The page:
Tutorials:3D Meshing Part VI
|3D Meshing Part VI|
3D Meshing, Part VI: Ready, Set, Go!
In the last five lessons we learned a lot, I hope, and if you got number five done, you have a model that is ready to go. So load that model up, we're going to learn to animate it now.
The first thing we need to learn is that there is a big button labeled Anim in the bottom right corner that we will use, and that when we turn that on, some things happen differently. You can't build and make mesh changes while that button is down.
But when it is down, and I want you to click it now, we can animate our model. The first thing we want to do is set our frame length to 24. To the left of the Anim button are four text boxes with numbers in them. Put 24 in the two right hand side boxes. One is the last frame to be played, the rightmost one is the last frame of the animation. You can set the last frame to be smaller than the whole animation if you want to work on a part of the animation, but that is more advanced than we are going to go today.
Next, go to the File menu, pick preferences, click on the misc tab and make sure that 24 is in the Animation FPS box. FPS is frames per second, and when we have 24 in our animation and it plays at 24 per second, then the animation will happen at a rate we can calculate... one second in length.
Now, the crane is in the position I want it to be in at the beginning and end, so we will learn to set a keyframe. At the bottom there should be a time line pointer with some ruler marks under it. If that is not visible, you turn it on in the Window menu (Show Keyframer).
Also, make sure that "Operate on Selected Joints Only" in the Animate menu is turned off. That is for making advanced animation overlays.
We need to specify which bones we want to work on, so go to the joints panel, check "Draw vertices with bone colors" and then double-click on the root joint, making sure everything is selected like in the last lesson.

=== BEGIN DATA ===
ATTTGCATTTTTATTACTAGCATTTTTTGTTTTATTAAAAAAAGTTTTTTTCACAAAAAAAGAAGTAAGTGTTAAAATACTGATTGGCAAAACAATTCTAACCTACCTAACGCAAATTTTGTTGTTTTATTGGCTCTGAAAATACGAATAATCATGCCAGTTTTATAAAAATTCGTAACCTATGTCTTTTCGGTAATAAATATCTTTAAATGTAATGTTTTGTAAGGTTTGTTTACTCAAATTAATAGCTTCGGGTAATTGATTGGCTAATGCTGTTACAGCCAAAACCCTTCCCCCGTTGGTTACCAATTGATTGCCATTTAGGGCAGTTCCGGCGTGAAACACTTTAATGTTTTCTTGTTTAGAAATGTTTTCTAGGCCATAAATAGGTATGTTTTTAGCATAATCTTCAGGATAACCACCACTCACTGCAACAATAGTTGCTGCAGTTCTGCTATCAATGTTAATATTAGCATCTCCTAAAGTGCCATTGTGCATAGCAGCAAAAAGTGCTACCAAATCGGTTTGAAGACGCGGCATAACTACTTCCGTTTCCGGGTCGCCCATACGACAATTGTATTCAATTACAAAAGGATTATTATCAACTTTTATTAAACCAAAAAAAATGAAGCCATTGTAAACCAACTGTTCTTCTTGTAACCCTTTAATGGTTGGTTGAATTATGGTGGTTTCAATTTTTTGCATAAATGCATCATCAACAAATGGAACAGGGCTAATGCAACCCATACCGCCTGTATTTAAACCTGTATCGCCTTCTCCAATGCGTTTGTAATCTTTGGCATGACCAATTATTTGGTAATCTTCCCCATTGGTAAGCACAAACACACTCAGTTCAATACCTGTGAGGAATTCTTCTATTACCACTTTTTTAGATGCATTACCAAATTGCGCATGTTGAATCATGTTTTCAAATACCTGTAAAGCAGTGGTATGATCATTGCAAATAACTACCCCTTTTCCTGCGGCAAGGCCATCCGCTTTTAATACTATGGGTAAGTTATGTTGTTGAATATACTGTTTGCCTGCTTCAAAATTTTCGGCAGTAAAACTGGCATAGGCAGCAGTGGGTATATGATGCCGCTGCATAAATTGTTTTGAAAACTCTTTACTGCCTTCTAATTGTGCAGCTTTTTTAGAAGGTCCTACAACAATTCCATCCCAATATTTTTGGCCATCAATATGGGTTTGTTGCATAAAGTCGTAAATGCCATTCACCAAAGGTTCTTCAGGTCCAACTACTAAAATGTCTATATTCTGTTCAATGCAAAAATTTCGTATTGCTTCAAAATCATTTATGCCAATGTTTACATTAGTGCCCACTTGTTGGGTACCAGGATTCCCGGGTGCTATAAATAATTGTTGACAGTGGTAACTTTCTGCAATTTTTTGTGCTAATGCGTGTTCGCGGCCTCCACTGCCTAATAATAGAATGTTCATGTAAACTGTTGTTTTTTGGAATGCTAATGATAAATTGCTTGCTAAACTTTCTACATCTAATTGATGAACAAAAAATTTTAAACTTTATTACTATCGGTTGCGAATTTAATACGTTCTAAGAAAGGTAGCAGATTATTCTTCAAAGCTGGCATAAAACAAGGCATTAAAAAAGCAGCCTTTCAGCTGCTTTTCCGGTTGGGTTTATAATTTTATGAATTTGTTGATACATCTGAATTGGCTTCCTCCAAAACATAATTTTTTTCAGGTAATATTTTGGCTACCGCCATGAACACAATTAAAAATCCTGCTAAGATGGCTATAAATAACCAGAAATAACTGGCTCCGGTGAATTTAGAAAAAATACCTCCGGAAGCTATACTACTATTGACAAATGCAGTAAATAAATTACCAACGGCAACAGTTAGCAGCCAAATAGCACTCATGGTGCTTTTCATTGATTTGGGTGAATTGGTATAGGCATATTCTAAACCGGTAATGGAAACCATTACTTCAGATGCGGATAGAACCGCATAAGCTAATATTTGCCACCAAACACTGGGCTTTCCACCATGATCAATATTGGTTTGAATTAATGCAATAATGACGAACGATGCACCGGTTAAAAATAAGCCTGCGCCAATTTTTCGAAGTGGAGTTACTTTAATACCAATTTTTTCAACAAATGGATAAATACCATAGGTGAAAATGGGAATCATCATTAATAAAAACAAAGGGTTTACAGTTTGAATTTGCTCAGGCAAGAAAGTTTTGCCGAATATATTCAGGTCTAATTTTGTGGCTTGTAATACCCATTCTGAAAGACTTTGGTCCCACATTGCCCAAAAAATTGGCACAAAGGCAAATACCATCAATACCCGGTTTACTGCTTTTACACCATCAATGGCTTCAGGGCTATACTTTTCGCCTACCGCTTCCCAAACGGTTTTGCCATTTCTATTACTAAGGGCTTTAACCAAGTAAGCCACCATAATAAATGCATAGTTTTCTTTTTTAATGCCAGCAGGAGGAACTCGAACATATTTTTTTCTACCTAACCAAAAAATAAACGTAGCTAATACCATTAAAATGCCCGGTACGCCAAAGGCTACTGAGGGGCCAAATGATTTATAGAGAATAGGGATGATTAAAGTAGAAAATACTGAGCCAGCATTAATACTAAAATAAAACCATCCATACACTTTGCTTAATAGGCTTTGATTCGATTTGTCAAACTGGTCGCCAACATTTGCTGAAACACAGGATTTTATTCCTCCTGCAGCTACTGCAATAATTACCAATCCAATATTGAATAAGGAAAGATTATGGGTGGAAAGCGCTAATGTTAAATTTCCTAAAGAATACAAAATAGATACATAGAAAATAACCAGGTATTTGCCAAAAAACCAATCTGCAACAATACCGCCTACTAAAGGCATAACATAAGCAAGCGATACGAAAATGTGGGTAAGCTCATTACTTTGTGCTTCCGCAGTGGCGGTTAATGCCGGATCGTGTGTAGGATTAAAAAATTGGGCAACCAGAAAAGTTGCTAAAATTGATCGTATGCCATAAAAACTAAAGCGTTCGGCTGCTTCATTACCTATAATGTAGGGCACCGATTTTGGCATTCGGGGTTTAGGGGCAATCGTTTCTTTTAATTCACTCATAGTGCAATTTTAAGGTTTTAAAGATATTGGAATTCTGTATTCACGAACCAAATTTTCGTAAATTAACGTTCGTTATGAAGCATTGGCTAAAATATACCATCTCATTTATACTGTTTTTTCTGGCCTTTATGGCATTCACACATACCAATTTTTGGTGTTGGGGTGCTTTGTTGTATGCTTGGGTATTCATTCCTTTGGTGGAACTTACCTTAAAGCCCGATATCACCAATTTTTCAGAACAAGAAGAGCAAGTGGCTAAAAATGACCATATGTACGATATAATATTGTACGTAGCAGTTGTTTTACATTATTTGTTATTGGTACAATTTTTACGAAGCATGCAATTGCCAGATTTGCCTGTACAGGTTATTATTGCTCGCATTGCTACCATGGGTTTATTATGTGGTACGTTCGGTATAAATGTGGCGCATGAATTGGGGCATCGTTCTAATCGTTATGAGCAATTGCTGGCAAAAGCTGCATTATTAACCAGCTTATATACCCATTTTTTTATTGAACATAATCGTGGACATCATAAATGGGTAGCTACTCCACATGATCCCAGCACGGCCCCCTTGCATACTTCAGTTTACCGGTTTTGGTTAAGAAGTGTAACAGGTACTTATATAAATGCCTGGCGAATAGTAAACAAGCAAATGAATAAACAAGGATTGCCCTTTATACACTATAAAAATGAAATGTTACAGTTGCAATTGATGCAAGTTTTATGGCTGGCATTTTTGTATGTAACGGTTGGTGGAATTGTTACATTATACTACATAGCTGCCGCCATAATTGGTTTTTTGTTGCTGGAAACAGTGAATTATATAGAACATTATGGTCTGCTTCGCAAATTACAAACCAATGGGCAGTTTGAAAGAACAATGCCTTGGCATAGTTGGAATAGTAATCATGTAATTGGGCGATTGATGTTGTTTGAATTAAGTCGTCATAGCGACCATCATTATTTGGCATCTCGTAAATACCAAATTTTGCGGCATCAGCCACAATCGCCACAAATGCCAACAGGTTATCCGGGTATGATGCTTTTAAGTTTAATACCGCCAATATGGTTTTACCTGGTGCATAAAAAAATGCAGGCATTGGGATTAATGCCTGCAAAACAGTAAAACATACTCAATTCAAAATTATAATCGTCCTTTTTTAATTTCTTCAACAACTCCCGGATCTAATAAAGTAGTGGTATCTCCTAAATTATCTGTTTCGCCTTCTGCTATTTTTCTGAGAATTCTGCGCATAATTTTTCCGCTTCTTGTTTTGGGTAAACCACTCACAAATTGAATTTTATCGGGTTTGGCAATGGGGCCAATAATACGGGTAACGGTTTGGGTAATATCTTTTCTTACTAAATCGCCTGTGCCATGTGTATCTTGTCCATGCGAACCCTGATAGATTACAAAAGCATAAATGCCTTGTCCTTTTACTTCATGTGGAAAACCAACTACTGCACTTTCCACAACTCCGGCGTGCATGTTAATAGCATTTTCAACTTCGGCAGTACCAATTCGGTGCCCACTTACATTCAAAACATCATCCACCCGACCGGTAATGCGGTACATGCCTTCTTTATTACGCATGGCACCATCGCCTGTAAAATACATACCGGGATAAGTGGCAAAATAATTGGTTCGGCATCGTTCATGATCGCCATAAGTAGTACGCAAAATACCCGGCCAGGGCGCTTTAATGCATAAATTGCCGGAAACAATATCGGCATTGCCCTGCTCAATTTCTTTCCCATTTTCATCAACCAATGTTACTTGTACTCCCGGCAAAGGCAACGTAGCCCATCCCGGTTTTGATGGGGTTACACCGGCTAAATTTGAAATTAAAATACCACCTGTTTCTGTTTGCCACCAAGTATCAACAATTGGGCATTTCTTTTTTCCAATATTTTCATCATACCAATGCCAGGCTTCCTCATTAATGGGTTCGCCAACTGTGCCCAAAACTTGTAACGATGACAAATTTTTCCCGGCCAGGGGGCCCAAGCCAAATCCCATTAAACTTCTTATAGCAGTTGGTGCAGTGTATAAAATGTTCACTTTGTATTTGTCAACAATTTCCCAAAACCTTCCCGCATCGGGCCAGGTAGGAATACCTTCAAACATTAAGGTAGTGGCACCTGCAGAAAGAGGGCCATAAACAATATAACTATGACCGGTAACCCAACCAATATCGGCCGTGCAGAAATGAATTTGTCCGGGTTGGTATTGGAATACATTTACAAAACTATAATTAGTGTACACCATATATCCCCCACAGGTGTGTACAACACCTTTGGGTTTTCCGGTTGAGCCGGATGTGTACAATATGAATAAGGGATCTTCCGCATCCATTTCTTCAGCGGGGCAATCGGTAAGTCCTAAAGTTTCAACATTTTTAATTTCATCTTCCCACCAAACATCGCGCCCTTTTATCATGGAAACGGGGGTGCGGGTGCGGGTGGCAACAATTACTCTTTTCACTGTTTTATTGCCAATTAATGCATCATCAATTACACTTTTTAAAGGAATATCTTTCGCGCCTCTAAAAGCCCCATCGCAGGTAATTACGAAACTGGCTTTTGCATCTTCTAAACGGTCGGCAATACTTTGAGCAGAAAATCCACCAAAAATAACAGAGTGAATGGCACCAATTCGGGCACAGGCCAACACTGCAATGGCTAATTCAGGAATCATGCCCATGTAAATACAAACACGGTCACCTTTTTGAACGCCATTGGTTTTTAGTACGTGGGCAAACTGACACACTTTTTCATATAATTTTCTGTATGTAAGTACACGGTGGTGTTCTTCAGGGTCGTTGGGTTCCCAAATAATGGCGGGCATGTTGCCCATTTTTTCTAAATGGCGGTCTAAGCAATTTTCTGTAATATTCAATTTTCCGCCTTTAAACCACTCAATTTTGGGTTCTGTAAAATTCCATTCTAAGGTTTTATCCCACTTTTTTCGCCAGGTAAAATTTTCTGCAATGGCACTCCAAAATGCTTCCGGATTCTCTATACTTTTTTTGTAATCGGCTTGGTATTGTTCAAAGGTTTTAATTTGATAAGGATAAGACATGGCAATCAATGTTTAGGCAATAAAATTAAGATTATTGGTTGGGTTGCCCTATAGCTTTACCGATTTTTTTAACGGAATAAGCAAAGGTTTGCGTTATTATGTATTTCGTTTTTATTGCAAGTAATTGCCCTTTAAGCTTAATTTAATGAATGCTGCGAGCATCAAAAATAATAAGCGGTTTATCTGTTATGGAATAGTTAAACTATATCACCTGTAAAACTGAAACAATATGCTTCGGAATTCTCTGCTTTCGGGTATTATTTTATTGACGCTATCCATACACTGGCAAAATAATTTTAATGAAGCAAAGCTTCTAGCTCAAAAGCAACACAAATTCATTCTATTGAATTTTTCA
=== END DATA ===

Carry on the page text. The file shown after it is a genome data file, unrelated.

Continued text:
If you grab the pointer on the keyframer with your mouse, you can slide it right and left to different tick marks, and the number in the second text box changes to show what is the current frame. Move back to the leftmost tick and make sure the box says 1 (or 1.0) in it. Now, set a keyframe by going to the Animate menu and picking "Set Keyframe". When you do this, the bones will turn from green to deep red, which indicates that they are part of a keyframe.
The important things we did was we have one or more bones selected, a timevalue (pointer set on 1.0) and then we locked it in by using the menu (I prefer to use the shortcut, Ctrl-k). Now, slide the pointer all the way to the right and set another keyframe. This makes our start and end points identical, so we can loop cleanly.
If you slide the pointer back and forth, you will see the bones are red only on the first and last frames, and green in the middle. You could press the play button now, but nothing visible will happen because none of our position have changed.
I will post a screenshot below showing the windows as it should look after you set the ending keyframe:
First, we are going to make the arm swing. Be sure that the root joint is selected, and move the pointer to frame 12. Now, go to the Model panel and click on rotate, and then check the origin and local round buttons.
We will do an exact setting, rather than a mouse one. There are three buttons X, Y and Z that can be used to lock the rotation axes, it's OK that they should all three be pressed in. In the text box under them, type in -60 into the box underneath Y, make sure X and Z have 0 in them and click on the Rotate button right next to the boxes. The entire crane should rotate to it's right by sixty degrees.
Now we will lock that in by setting a keyframe (menu or ctrl-k). Now turn rotate back off, click in the perspective (3D) window to activate it, click on the rewind button [||<] and then on the play button [>]. The crane should swing back and forth as the animation loops.
If it just sort of jiggles and doesn't play smoothly, save your file ()turn the Anim button off for this, and back on when reloaded) and reload it. If it doesn't look like what I posted below, you can go to the Animate menu and use Remove all Keyframes to start over.
The order that you do things in is important to getting the desired results:
OK, so why did we make two joints, and why is your picture so small?
To make the animated GIF, I right-clicked on the perspective window and picked Maximize, and then I right clicked (Anim button down) and selected "Record AVI..." to make a video. I used the JASC Animation Shop, which I think is still free, to size it way smaller and export it as a GIF file, to save website space.
Anyway, the second bone is to add another range of motion to just the arm. You can select just that bone, and add a frame at 6 with it raised, and one at 18 with it lowered, and you should then have a motion like I posted below (and OK, I made it a little bigger).
Now, you can texture the crane, load a background image onto a plane placed behind the crane and make a video and put it on you-tube. I'm not so sure that it would be a hit, but maybe you have better ideas. This project was designed just to be easy to teach from. All of the most-needed skills are shown, and while there are many more cool things you can learn to do yet that we didn't cover, you have definitely moved past GO.
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